The UCC debate opened in a serious way in 2003 following a Supreme Court obiter dicta on the need for UCC. It received extremely cautious response from the media, advising the society and the government to seek a consensus (The Tribune and the Asian Age}. Many newspapers, without opposing the idea of a common code, linked it to the fear that some Hindu groups are likely to claim that the code is a sequel to their advocacy. This theory sounds silly because it denies the Muslim women their due on the ground it boosts the image of the BJP. The Indian Express said, ‘one group wishes to enact a common civil code with the express purpose of bludgeoning their ‘opponents’ into submission.’
The Times of India said that ‘the reason why different communities in India, particularly minorities, don’t equally identify with the idea of India is not because they follow different laws but because the Indian state has not done enough to include them in the political and economic mainstream.’ How much is enough, Mr. Editorial Writer? Such lies get fresh life mainly from the ‘secular’ parties. Many newspapers talked of the Gujarat events and the sense of insecurity it had spread among the minorities to explain their opposition to it. Gujarat happened 55 years after independence and has nothing to do with the UCC debate. Now, it is clear that even if the Congress is ready to introduce a bill, other parties will frustrate it lest they forfeit the Muslim vote.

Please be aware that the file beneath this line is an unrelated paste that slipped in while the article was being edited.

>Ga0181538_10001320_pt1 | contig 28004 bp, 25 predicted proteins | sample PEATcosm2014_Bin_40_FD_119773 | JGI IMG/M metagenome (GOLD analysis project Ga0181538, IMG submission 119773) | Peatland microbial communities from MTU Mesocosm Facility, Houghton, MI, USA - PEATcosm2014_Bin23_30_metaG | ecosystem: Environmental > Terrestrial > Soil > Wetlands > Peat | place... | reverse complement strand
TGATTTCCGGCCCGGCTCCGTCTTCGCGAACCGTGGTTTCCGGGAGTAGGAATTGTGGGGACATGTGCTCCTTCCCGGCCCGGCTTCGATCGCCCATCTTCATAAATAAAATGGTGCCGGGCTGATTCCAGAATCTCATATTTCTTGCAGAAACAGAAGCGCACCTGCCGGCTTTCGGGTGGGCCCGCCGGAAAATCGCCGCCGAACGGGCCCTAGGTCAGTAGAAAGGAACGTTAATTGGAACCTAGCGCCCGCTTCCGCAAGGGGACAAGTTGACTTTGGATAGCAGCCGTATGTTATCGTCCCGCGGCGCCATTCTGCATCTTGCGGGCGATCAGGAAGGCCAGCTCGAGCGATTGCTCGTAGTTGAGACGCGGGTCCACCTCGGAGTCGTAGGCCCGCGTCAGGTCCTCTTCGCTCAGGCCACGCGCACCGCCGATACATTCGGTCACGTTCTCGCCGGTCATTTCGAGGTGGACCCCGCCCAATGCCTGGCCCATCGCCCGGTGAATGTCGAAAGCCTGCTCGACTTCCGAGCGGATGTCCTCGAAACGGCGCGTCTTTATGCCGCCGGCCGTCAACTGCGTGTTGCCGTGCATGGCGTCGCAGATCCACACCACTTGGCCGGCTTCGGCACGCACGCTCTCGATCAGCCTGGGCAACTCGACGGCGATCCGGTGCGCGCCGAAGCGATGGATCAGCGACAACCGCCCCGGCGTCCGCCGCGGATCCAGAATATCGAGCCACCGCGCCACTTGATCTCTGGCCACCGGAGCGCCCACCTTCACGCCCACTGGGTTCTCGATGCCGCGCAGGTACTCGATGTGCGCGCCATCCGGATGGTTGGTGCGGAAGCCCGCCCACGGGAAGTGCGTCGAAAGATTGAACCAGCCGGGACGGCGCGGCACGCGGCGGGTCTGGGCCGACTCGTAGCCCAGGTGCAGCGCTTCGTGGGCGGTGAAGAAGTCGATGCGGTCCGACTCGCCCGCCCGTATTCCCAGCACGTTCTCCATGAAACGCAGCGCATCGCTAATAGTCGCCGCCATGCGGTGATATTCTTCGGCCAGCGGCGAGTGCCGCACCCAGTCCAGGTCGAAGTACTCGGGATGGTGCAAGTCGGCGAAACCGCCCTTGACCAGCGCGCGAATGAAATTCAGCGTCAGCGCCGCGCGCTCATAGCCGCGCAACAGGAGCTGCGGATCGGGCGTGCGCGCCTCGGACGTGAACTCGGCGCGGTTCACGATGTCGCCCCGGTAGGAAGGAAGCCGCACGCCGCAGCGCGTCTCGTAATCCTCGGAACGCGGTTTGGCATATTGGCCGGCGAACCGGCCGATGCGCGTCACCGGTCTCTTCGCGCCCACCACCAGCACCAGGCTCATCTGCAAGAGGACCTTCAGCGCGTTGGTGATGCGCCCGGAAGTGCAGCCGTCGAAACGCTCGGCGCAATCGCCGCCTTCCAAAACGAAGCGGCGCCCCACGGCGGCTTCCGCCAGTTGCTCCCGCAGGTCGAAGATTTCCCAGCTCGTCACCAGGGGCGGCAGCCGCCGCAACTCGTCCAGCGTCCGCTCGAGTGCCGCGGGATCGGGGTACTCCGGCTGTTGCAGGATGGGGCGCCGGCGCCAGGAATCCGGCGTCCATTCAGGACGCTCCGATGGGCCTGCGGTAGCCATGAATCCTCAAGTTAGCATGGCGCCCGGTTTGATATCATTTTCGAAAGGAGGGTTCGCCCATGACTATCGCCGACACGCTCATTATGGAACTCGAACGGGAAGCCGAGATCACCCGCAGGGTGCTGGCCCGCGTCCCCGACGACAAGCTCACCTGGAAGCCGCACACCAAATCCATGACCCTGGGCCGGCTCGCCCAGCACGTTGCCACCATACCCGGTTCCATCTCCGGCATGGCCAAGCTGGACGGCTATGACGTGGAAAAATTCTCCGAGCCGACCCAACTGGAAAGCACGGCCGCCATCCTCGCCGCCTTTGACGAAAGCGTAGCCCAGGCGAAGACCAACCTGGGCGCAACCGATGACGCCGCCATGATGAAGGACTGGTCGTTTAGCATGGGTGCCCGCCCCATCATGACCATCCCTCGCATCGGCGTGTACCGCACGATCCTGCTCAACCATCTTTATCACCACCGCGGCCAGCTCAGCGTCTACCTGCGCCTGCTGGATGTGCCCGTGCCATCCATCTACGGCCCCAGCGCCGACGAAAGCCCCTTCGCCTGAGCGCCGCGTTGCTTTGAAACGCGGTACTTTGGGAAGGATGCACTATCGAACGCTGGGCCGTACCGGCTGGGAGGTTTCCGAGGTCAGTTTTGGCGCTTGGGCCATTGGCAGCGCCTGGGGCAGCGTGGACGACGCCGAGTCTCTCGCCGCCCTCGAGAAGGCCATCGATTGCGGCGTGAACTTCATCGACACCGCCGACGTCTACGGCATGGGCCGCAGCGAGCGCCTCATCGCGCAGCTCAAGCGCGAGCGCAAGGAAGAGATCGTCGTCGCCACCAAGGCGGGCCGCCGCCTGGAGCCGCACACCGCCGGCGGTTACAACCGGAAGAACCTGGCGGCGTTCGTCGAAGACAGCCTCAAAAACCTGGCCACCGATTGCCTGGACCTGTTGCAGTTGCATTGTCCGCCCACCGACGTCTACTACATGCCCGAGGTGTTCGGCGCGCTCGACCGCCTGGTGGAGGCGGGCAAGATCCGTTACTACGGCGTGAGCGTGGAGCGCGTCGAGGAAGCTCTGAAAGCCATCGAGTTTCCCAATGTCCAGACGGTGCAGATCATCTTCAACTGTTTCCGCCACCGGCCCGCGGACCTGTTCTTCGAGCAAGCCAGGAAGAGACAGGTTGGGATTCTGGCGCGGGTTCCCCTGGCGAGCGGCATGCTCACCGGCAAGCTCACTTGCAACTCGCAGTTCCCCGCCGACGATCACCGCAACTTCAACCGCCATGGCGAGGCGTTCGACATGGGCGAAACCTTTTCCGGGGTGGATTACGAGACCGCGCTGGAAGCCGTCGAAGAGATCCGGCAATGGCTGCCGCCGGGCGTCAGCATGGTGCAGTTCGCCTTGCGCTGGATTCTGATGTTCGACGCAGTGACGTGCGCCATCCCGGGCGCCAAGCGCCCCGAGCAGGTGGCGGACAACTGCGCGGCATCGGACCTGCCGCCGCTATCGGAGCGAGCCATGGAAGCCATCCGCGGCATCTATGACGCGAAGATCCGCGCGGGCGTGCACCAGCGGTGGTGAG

This was not the first time that the Supreme Court had drawn the government’s attention to its failure to implement the Article 44 that says that it n which predates Gujarat.be the endeavour of the government to bring in a common civil code. As early as the Shah Bano case, the court had asked the government to introduce the code saying it would lead to national integration.
In a case in which a man married a second woman without divorcing his first wife by converting to Islam that permits a man to have four wives, the apex court (Justices Kuldip Singh and R.Sahai) reminded the government of its obligations under Article 44. They said. ‘Much (mis)apprehension prevailed about bigamy in Islam and many Islamic countries have codified the personal law to check its abuse. Polygamy has been completely banned in Syria, Tunisia, Morocco, Pakistan, Iran and the Islamic republics of the former Soviet Union.’ This observation came in the wake of four petitions filed by Hindu women who had been deserted by their husbands after they converted to Islam.
When some friends of the Shariat argued that Article 44 being a Directive Principle and is therefore not mandatory, India Today pointed out Justice P.N.Bhagawati’s observation (Minerva Mills case 1979) that the court could in certain circumstances direct the government to implement a Directive Principle.
The chances for a UCC are slim under a Congress regime and parties pretending to be secular because they equate secularism with the freedom of the Muslim community to resist reform in the name of religion. Though Akbar rightly called Jawaharlal Nehru as the builder of modern India to attribute the Hindu Code Bill to him he forgot that it was passed because a majority of the Hindus wanted change. Hindu reform began as early as Raja Ram Mohun Roy himself, followed by reformers in every state of India. Akbar had said that in earlier article: “The BJP might want to consider a fundamental fact about our country. India is not a secular nation not because Indian Muslims want it to be secular. India is a secular nation because Indian Hindus want it to be secular. Add Tariq Fateh. Also Ahmedabad mayor.
Dasu Krishnamoorty is a retired assistant editor of Patriot, New Delhi and Associate Professor at Indian Institute of Mass Communication, New Delhi